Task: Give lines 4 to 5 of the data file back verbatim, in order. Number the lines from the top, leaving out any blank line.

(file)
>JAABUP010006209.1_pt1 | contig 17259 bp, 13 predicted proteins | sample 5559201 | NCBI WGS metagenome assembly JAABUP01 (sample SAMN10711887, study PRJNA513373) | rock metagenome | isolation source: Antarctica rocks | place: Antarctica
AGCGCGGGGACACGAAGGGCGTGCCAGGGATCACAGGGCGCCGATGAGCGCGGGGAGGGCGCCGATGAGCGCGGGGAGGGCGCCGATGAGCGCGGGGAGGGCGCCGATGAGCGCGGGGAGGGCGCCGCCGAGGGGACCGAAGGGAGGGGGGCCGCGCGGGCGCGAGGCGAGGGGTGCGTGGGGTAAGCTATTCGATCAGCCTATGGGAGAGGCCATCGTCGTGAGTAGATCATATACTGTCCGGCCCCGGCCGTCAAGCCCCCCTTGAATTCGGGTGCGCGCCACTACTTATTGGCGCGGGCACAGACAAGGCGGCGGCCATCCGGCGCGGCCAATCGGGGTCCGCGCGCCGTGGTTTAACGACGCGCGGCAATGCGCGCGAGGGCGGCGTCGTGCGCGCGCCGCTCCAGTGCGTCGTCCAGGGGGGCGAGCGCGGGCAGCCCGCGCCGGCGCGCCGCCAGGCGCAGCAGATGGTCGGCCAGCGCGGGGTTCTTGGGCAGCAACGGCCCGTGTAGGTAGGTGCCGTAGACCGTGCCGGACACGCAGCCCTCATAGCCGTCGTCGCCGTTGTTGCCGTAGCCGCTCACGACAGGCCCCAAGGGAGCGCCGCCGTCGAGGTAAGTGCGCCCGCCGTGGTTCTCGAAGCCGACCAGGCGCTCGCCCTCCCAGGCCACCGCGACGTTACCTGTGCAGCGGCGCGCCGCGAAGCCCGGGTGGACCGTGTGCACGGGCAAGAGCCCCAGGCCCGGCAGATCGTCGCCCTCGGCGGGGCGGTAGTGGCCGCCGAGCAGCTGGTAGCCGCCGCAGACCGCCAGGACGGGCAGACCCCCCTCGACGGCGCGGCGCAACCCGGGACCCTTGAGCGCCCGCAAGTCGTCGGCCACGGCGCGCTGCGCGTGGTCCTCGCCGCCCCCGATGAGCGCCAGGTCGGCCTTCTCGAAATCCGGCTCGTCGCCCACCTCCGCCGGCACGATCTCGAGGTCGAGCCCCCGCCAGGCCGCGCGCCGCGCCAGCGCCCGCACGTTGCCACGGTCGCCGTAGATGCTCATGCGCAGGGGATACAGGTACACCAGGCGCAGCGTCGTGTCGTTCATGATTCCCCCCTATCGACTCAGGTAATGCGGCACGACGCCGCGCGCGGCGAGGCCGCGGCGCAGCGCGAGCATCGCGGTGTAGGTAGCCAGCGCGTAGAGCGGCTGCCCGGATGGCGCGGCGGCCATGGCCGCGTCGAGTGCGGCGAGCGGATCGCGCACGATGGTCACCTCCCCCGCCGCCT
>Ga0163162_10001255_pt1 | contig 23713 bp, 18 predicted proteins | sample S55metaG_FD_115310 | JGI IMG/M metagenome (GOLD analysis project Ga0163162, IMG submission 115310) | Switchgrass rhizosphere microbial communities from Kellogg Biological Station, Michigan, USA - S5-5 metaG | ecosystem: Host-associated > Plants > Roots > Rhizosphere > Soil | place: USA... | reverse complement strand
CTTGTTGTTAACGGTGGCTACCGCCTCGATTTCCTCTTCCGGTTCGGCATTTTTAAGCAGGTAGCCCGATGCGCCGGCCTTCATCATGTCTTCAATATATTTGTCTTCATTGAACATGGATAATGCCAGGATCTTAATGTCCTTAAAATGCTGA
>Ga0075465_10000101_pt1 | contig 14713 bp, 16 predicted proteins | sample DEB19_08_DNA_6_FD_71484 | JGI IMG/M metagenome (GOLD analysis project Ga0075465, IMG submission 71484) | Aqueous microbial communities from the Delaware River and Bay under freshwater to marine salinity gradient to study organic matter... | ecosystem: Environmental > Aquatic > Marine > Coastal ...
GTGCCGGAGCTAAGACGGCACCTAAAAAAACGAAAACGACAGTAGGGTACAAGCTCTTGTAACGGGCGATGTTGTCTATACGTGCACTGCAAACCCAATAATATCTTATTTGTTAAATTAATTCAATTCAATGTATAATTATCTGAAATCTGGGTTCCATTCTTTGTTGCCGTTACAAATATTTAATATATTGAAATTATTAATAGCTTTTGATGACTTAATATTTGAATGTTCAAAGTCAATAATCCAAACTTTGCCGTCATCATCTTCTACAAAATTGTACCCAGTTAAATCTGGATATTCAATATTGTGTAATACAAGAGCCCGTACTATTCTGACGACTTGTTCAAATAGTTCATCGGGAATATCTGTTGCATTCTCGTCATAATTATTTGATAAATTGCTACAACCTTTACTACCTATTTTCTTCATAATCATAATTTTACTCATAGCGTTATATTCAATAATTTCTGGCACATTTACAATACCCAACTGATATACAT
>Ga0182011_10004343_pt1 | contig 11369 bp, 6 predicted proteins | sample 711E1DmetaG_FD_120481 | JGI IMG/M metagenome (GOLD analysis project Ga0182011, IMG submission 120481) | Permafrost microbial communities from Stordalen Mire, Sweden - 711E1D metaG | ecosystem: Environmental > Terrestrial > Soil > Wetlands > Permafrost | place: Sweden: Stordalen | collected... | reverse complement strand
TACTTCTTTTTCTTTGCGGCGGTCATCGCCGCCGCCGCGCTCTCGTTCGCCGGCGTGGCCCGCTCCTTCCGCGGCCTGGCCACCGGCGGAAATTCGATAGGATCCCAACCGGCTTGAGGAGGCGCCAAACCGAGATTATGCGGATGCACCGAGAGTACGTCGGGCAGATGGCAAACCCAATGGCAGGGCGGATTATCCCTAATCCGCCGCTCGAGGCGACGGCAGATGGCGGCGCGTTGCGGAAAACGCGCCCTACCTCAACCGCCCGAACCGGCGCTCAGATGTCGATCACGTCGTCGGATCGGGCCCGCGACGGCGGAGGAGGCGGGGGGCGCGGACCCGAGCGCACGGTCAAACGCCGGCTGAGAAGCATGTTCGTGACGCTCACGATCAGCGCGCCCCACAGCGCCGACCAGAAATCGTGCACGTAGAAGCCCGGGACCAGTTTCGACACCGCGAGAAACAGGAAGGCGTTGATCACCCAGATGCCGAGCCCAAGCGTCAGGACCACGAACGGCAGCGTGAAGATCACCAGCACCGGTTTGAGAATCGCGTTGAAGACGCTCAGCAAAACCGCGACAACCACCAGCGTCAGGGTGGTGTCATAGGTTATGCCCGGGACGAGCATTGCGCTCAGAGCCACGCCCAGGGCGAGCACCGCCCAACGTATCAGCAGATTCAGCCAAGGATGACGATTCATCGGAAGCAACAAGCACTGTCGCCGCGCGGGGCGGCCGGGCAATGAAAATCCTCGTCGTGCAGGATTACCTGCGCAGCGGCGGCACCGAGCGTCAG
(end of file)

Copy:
CTTGTTGTTAACGGTGGCTACCGCCTCGATTTCCTCTTCCGGTTCGGCATTTTTAAGCAGGTAGCCCGATGCGCCGGCCTTCATCATGTCTTCAATATATTTGTCTTCATTGAACATGGATAATGCCAGGATCTTAATGTCCTTAAAATGCTGA
>Ga0075465_10000101_pt1 | contig 14713 bp, 16 predicted proteins | sample DEB19_08_DNA_6_FD_71484 | JGI IMG/M metagenome (GOLD analysis project Ga0075465, IMG submission 71484) | Aqueous microbial communities from the Delaware River and Bay under freshwater to marine salinity gradient to study organic matter... | ecosystem: Environmental > Aquatic > Marine > Coastal ...